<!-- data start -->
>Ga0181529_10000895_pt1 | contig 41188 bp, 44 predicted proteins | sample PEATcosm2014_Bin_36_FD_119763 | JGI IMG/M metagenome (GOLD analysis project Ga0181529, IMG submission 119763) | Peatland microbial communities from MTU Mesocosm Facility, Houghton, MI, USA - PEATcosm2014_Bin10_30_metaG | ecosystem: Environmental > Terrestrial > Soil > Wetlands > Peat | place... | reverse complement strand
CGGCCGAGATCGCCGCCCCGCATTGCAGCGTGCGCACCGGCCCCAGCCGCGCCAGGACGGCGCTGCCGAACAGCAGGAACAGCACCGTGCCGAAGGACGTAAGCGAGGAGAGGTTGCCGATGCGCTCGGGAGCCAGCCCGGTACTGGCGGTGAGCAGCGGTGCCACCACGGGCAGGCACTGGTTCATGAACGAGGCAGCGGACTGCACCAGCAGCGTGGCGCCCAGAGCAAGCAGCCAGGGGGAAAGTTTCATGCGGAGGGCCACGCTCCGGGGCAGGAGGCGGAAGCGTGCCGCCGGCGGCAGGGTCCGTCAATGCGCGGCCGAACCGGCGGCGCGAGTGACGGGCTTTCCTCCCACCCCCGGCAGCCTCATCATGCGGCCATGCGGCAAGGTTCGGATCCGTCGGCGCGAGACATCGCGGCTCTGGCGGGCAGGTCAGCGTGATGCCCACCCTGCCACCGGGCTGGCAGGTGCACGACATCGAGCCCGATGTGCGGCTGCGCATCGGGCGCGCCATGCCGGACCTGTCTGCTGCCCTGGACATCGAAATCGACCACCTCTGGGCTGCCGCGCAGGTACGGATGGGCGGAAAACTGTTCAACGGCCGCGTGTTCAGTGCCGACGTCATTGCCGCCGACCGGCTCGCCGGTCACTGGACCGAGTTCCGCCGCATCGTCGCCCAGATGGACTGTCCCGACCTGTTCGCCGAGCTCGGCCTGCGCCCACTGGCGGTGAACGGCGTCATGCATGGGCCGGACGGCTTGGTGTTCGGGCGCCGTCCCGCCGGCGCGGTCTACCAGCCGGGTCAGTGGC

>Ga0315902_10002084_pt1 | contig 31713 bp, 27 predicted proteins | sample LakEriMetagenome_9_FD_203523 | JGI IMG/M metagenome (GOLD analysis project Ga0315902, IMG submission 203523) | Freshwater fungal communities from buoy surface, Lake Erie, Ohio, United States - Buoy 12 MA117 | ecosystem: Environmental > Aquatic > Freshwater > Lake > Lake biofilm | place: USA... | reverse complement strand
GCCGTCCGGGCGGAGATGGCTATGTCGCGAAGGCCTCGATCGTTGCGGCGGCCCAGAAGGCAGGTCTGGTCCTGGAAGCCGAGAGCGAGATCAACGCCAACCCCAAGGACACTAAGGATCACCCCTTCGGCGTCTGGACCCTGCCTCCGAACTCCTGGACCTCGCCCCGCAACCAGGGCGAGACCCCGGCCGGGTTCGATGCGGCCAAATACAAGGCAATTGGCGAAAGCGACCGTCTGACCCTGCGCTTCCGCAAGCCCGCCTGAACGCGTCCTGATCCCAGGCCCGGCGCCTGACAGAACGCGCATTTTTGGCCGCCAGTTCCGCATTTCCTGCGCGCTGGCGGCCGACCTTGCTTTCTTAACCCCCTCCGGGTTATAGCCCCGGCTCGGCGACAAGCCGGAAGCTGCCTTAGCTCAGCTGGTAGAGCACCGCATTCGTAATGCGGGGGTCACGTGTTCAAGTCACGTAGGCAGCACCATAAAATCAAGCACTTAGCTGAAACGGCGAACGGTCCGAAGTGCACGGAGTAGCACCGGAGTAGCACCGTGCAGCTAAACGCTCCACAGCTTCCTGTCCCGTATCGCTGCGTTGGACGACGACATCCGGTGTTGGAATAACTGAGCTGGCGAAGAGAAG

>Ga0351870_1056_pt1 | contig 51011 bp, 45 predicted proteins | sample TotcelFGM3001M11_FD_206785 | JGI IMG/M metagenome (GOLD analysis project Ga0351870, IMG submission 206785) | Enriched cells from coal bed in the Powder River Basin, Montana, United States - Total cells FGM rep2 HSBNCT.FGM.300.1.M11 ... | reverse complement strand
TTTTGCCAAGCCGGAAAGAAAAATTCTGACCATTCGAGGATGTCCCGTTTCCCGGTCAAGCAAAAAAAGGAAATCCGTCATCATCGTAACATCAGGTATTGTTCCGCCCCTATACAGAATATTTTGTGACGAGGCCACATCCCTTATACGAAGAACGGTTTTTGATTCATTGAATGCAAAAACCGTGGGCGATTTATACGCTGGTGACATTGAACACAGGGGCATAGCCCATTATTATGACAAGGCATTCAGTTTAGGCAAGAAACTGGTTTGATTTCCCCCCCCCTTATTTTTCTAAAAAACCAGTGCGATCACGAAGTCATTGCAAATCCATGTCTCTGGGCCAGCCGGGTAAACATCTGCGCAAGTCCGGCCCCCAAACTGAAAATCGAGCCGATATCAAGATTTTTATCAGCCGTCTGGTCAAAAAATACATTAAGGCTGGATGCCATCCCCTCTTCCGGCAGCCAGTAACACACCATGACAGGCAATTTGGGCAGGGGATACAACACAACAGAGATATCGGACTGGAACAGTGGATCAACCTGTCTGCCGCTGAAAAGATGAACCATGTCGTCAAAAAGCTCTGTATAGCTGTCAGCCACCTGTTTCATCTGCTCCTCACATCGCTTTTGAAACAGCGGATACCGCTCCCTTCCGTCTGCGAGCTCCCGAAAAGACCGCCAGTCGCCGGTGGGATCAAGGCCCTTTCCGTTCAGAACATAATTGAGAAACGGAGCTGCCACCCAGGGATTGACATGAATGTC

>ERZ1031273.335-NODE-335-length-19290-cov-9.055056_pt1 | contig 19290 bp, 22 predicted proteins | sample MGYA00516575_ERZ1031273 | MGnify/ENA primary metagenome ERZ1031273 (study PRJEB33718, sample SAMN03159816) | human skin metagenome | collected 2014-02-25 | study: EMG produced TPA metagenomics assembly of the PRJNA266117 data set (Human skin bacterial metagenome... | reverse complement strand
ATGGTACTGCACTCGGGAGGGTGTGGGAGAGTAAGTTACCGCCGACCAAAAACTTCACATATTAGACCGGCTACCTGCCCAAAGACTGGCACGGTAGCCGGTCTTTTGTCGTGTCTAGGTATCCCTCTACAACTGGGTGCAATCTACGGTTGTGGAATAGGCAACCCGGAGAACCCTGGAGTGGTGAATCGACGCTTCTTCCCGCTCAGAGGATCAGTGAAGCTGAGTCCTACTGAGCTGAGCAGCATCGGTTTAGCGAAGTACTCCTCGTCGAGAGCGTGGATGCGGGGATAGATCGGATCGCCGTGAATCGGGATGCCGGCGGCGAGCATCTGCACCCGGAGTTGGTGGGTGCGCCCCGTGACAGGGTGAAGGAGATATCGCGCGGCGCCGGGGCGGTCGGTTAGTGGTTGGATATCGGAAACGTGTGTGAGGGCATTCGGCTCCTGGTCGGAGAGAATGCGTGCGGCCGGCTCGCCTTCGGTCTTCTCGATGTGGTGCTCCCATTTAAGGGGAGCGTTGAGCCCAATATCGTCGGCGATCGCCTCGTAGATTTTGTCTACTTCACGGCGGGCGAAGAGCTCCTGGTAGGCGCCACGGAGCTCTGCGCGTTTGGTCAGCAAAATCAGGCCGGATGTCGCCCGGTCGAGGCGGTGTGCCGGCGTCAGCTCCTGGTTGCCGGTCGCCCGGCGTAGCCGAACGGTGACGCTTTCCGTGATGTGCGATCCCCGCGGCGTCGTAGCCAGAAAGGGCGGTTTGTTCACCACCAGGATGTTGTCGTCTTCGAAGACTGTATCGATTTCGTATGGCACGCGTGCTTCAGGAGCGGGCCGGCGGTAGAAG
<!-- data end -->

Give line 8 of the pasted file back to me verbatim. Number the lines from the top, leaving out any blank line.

ATGGTACTGCACTCGGGAGGGTGTGGGAGAGTAAGTTACCGCCGACCAAAAACTTCACATATTAGACCGGCTACCTGCCCAAAGACTGGCACGGTAGCCGGTCTTTTGTCGTGTCTAGGTATCCCTCTACAACTGGGTGCAATCTACGGTTGTGGAATAGGCAACCCGGAGAACCCTGGAGTGGTGAATCGACGCTTCTTCCCGCTCAGAGGATCAGTGAAGCTGAGTCCTACTGAGCTGAGCAGCATCGGTTTAGCGAAGTACTCCTCGTCGAGAGCGTGGATGCGGGGATAGATCGGATCGCCGTGAATCGGGATGCCGGCGGCGAGCATCTGCACCCGGAGTTGGTGGGTGCGCCCCGTGACAGGGTGAAGGAGATATCGCGCGGCGCCGGGGCGGTCGGTTAGTGGTTGGATATCGGAAACGTGTGTGAGGGCATTCGGCTCCTGGTCGGAGAGAATGCGTGCGGCCGGCTCGCCTTCGGTCTTCTCGATGTGGTGCTCCCATTTAAGGGGAGCGTTGAGCCCAATATCGTCGGCGATCGCCTCGTAGATTTTGTCTACTTCACGGCGGGCGAAGAGCTCCTGGTAGGCGCCACGGAGCTCTGCGCGTTTGGTCAGCAAAATCAGGCCGGATGTCGCCCGGTCGAGGCGGTGTGCCGGCGTCAGCTCCTGGTTGCCGGTCGCCCGGCGTAGCCGAACGGTGACGCTTTCCGTGATGTGCGATCCCCGCGGCGTCGTAGCCAGAAAGGGCGGTTTGTTCACCACCAGGATGTTGTCGTCTTCGAAGACTGTATCGATTTCGTATGGCACGCGTGCTTCAGGAGCGGGCCGGCGGTAGAAG